PORT RICHEY — The house looks like a cheery Easter egg, white with pink trim and shutters, pastel pinwheels in the yard and a God Bless America sticker on the mailbox.
The 89-year-old woman who lives here alone relies on a family for help — mowing her lawn, fixing things around the house, taking her grocery shopping.
Residents in the Palm Terrace Gardens community say that family has a son — 16-year-old Sean Maus, a high-school dropout.
"He's really close to her," said Katlynn Smith, 18, who lives in the neighborhood and said she knows Maus. "She was like his grandmother."
But, according to Smith and others in the neighborhood, Maus betrayed the woman's trust — opening the door for a violent attack this week that has stunned the community.
They said Maus did chores for her just so he could look for valuables. Smith said that for the past several weeks, Maus kept talking about how easy it would be to steal from the woman.
He said he knew where she kept her pocketbook and, a few weeks ago, flashed $300 in cash he said he pinched from it. Soon after that, Smith said he waved around another $100.
"He was proud of it," Smith said.
Then, about 1 a.m. April 2, authorities say, Maus and two other boys from the neighborhood — Carlos Fernandez, 15, and Luis Reyes, 14 — took the hinges off the woman's garage door while she slept and got into the house. They stole a flashlight and took her red Pontiac Sunfire "for a joy ride." The car was recovered.
On Wednesday, Reyes and Fernandez wanted to take it again, detectives said, and chose the same time: 1 a.m. Authorities say the two are dropouts, but friends and family members say they are students at Ridgewood High.
The woman — who is about 4 feet 11 inches and weighs maybe 85 pounds — heard a noise that woke her. This is what she told authorities happened next:
She walked out of her bedroom and saw three masked men. She confronted them, but they pushed her back into her bedroom. She was punched in the face and body and raped. Then the assailants pressed her pillow on her face. "Is she dead yet?" she heard a voice say.
Then she fought back, according to a neighbor who talked with her later. She kicked one in the groin and the assailants fled. She walked a few blocks to a neighbor and was taken to a hospital, where authorities were called at 6 a.m.
Deputies swarmed the small area with two dozen cars, talking to "anything that moved," said Detective Sean Kennedy. Tips led them to Maus, who was arrested hours later. Maus is charged only with the April 2 burglary and car theft and has not been accused by authorities of participating in the attack.
Kennedy said Maus gave up Reyes and Fernandez.
They were arrested Thursday afternoon — for the April 2 crime, Wednesday's attack and two unrelated burglaries.
Authorities aren't saying whether they are searching for another suspect — the victim said three people attacked her — or if more charges are coming.
"It's still under investigation," said Kevin Doll, a spokesman for the Sheriff's Office.
The attack on a frail elderly woman chilled and outraged the community. Residents talked of moving. One neighbor slept with a hammer by her bed.
But the massive manhunt ended with two boys.
The community is "safe in their beds tonight," Sheriff Bob White said at a hastily called news conference late Thursday.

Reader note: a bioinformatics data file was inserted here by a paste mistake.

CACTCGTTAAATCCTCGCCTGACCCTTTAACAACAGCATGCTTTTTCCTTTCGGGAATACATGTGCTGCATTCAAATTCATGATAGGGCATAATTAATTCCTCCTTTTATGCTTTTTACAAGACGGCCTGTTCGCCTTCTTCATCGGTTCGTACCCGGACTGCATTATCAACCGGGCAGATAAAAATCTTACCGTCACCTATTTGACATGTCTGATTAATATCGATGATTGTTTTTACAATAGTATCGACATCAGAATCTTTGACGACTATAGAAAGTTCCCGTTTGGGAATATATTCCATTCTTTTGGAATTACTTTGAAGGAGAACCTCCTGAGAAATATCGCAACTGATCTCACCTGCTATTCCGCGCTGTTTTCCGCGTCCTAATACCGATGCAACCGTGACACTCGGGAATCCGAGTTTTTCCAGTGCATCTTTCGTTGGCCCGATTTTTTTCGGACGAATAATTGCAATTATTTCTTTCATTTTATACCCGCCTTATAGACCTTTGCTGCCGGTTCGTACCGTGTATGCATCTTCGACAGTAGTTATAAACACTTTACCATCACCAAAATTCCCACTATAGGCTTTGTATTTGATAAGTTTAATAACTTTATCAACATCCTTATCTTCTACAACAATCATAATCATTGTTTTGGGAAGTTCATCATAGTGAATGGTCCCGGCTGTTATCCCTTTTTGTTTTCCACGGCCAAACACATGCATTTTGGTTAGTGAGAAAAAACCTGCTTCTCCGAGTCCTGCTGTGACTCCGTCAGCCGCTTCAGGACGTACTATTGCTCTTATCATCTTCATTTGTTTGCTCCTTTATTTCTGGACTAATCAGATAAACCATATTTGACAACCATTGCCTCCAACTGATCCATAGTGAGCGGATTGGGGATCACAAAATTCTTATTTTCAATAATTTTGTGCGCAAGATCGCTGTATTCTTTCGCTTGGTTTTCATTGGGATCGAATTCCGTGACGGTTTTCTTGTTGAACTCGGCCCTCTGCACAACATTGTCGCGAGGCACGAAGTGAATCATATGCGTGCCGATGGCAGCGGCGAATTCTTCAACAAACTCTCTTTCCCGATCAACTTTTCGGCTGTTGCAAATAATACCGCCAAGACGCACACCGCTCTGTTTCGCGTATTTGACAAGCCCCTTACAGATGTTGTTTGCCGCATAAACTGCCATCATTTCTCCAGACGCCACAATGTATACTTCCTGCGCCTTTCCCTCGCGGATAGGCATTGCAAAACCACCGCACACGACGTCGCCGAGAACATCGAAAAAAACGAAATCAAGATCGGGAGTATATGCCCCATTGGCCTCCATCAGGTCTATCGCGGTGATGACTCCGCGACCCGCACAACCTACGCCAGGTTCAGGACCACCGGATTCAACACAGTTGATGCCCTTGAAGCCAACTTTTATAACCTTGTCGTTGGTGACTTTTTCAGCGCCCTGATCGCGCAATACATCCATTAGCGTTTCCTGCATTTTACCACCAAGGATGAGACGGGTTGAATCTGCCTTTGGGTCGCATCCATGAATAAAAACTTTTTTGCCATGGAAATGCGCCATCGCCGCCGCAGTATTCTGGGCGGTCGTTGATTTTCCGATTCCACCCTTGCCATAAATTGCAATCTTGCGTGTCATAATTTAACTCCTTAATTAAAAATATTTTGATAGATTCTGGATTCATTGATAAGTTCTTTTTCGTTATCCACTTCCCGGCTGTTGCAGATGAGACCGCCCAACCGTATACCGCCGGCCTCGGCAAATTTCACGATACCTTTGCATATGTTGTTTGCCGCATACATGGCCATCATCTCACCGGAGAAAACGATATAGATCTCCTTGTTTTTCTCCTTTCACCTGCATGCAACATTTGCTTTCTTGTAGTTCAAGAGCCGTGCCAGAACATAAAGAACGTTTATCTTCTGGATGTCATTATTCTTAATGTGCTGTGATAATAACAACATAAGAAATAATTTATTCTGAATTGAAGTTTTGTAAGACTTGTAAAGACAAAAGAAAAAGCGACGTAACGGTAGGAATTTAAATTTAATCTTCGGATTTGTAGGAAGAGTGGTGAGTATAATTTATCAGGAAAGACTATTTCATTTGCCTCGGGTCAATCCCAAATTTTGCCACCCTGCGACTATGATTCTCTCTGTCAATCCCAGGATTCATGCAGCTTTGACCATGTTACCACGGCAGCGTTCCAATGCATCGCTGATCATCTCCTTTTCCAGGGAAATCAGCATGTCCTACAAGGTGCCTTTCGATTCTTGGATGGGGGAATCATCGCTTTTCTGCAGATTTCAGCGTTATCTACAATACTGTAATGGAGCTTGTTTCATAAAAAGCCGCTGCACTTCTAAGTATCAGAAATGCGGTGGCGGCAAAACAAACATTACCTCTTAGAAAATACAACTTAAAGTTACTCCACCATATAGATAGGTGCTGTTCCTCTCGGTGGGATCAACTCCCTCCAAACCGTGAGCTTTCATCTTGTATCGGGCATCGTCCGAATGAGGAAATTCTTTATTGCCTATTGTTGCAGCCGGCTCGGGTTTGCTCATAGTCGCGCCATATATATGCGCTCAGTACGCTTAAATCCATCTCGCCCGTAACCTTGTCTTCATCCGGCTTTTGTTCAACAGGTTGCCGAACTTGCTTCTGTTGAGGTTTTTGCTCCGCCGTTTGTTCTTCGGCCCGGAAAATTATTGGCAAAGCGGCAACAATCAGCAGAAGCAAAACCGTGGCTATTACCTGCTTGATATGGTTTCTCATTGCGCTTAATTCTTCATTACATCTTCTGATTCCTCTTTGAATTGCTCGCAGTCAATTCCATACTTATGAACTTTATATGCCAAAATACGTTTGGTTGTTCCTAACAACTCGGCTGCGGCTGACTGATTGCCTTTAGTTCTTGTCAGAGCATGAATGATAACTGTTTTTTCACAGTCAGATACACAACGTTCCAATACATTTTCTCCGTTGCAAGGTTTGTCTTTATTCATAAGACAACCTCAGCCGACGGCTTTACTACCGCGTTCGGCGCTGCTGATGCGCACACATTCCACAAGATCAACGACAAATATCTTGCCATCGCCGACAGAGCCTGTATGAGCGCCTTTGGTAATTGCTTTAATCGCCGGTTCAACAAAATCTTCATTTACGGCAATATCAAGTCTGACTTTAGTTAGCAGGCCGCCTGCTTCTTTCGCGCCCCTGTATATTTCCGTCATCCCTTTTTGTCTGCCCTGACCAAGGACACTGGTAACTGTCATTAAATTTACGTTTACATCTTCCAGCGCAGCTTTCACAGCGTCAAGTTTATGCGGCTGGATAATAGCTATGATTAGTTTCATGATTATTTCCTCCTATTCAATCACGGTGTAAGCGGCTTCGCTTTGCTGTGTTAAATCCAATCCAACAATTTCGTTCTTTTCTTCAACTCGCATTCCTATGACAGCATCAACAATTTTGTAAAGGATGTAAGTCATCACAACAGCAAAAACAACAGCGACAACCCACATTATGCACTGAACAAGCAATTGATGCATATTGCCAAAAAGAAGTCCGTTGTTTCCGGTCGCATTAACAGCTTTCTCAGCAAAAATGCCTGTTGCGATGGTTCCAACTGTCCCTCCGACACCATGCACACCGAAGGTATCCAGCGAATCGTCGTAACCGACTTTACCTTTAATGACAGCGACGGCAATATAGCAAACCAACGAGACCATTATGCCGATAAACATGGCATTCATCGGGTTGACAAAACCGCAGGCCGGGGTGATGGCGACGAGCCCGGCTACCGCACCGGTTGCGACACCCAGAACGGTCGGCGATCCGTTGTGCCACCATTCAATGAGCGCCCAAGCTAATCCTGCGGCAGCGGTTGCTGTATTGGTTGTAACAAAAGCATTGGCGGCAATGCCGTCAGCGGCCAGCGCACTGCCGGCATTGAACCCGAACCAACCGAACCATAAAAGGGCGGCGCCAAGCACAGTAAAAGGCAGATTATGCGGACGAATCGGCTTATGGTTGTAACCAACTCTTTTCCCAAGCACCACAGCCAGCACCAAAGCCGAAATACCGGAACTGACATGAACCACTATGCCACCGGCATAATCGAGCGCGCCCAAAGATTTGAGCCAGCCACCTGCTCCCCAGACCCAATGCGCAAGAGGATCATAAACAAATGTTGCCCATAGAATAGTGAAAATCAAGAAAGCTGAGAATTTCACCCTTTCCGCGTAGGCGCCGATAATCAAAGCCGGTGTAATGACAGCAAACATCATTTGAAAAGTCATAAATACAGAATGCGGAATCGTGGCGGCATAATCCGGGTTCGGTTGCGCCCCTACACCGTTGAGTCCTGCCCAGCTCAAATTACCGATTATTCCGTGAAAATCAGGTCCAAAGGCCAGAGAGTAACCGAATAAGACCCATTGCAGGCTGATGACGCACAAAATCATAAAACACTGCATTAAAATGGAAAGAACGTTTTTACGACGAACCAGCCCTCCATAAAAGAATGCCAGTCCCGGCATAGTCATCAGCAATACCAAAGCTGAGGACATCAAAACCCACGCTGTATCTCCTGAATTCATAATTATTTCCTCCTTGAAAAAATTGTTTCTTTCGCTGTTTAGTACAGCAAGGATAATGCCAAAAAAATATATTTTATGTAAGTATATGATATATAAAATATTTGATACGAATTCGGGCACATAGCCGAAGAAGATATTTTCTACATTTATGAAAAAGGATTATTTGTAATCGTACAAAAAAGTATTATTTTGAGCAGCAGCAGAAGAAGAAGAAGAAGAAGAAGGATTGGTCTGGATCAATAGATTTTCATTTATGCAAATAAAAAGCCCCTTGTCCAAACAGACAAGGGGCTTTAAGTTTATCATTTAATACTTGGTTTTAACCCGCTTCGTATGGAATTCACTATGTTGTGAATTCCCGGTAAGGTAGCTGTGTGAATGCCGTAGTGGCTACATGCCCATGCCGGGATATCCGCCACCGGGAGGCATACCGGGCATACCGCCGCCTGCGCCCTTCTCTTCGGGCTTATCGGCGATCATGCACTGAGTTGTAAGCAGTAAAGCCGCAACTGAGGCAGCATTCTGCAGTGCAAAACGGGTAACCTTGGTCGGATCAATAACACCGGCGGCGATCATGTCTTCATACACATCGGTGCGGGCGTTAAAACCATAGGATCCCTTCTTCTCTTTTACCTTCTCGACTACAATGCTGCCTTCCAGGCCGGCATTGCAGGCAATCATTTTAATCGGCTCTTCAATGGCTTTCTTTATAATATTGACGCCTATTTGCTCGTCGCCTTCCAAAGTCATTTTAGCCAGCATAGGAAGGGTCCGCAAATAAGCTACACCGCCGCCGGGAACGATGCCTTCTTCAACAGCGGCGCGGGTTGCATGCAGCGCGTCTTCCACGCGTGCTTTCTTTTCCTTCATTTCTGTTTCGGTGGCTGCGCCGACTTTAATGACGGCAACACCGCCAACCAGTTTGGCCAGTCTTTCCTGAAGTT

"There is no shelter for these types of criminals in Pasco County," he said. "We will hunt you down."
White said he felt sick about what happened to the woman and about the age of the alleged attackers.
"I'm not sure it's sunk in what they've done," he said, adding that he believes "they think they are still going home to mama."
Reyes and Fernandez face charges of burglary to a residence, grand theft auto, attempted first-degree murder and sexual battery. White has recommended they be charged as adults, though the final decision lies with prosecutors.
Kennedy said Reyes and Fernandez confessed. All of the boys live within a 2 miles of the woman.
Maus' family couldn't be reached. Fernandez's mother said she didn't want to talk about what happened. Reyes' mother said her son is a good boy who would never hurt anyone. "He was fine until he met Carlos," she said.
The crimes have this in common with much youth violence: The perpetrators did not act alone.
"Young people, like adults, will take more risks, do things that are less appropriate and increasingly dangerous in a group," said Dewey Cornell, a University of Virginia professor who directs the Virginia Youth Violence Project.
Violent acts like rape and murder also tend to follow one or more less serious crimes, he said.
"There is a desensitization and escalation that comes with committing a series of crimes," Cornell said. "They sort of test the limits over time and take a step further toward greater and greater criminal behavior."
Jessenia Rodriguez, 17, said she is Fernandez's girlfriend and that he often stayed with her in her Beacon Woods home. She refuses to believe that Fernandez or Reyes attacked and raped the woman.
But Rodriguez said that Fernandez was gone from her home during the time the attack happened. She said he left, saying he had something to do, and then came back later, gave her a kiss and said he had missed her.
The victim still has two black eyes, according to Bay News 9.
"I just want to be happy," the woman told reporters as she closed her pink door and walked outside, carrying some belongings, "and move on with my life.
"What life I have left."
Times researcher Will Gorham and staff writer Molly Moorhead contributed to this story. Erin Sullivan can be reached at firstname.lastname@example.org.